Ann R. Thryft
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Blogger
Re: Virtual Support Engineer
Ann R. Thryft   1/28/2013 12:15:17 PM
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Looks like a similar, even parallel, trend to remote robotic maintenance & repair, as DN has covered more than once: http://www.designnews.com/author.asp?section_id=1386&doc_id=257502 http://www.designnews.com/document.asp?doc_id=253921 http://www.designnews.com/author.asp?section_id=1386&doc_id=247655

Tim
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Platinum
Time saver
Tim   1/22/2013 8:33:22 PM
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This is a great application of secure connections to help with production problems.  As a practice, my company does not run external communications to our machinery due to security concerns.  These highly secure connections would help to sway our IT department.  We had a recent application that required error monitoring on a new piece of machinery, but we needed to have the supplier stay at our facility and send information back to their headquarters via e-mail.  This system got the job done, but it was inefficient.  If the supplier could continually monitor the machine, they could have had better real time data and supplied us with a solution quicker.

GlennA
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Gold
sometimes you have to be there
GlennA   1/22/2013 10:12:25 PM
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I have done telephone support for industrial machines, and sometimes a technician has to be on-site to diagnose the problem.  Many times I have diagnosed a problem on-site because the operator couldn't properly describe the problem on a telephone call.  To reduce downtime, the first choice is to try to fix the machine remotely through a telephone call.

Elizabeth M
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Blogger
Re: sometimes you have to be there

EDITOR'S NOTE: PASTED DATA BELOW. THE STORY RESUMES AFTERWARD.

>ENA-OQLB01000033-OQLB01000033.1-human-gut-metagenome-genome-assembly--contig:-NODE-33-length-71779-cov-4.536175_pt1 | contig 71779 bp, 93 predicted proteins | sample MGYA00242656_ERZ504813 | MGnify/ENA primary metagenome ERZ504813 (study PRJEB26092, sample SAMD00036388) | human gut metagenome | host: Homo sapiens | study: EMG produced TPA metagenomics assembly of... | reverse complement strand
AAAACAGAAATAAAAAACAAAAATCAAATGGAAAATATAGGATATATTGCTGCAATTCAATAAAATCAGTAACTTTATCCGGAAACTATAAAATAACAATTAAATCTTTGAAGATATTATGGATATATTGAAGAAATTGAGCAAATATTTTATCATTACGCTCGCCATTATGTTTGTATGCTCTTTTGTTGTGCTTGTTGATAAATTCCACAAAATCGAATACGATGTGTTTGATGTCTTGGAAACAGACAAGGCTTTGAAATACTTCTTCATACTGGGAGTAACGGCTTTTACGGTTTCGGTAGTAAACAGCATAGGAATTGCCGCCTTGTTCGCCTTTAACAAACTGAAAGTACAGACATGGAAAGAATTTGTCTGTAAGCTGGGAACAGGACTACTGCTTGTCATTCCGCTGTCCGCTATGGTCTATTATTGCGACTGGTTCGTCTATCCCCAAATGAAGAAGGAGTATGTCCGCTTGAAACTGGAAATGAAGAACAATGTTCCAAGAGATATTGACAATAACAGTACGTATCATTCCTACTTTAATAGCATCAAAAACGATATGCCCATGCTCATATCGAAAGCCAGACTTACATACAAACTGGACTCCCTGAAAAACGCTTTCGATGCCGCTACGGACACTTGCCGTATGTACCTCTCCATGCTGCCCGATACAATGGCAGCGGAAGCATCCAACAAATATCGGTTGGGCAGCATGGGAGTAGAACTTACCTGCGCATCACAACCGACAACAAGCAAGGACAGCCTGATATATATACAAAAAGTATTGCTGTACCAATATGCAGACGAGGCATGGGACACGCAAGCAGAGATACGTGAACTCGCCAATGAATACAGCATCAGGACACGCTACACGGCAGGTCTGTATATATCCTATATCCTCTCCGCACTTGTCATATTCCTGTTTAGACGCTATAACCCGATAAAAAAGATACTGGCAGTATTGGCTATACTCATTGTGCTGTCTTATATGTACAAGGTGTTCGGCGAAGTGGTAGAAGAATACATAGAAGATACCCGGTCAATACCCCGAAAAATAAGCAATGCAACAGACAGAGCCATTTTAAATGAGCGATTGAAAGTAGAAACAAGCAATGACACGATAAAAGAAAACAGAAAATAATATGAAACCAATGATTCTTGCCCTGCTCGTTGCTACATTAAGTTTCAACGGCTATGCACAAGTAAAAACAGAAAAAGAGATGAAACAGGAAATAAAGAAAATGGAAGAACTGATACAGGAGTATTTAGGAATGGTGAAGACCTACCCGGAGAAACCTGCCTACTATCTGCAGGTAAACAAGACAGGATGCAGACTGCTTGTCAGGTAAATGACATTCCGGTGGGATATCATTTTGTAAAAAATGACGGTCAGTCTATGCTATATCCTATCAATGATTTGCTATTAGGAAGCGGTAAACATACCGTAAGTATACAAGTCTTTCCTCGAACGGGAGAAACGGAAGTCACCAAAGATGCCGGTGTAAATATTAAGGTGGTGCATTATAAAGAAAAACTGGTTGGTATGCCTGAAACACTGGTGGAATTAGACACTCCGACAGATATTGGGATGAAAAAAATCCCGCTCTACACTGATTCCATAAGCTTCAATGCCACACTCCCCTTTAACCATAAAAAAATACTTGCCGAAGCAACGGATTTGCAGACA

Elizabeth M   1/23/2013 7:47:20 AM
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Yes, I agree with Glenn, although I think a solution like this can be helpful in some situations. But sometimes there is no replacement for a live person who can quickly assess the situation and get the job done quickly and correctly.

GTOlover
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Platinum
Re: sometimes you have to be there
GTOlover   1/23/2013 9:56:31 AM
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I first saw the headline and thought that DN was reporting on the development of the system that puts engineers virtually at the machine. This article, as pointed out by others, is just highlighting remote data that has been in existence for quite sometime.

The technology I am referring to is vitual presence. It consists of a maintenance person (or other plant staff) to wear a head mounted display and camera. This communicates to the offsite engineers the state of equipment, notifies the user of troubleshooting procedures, and gives the engineer the visual of everything the actual plant staff is doing. This is even being shown on commercials for firemen safety (GE I think?). Think of what our military has been using in combat field for direct feedback to command and control. This is being applied in the manufacturing environment. As machines get very sophisticated, transmission of control data is only part of the engineers need for quick responses. They need a virtual presence to actually see the machine running (or malfunctioning) to help direct corrective actions of root causes and avoid/limit future failures!

Scott Orlosky
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Platinum
Re: sometimes you have to be there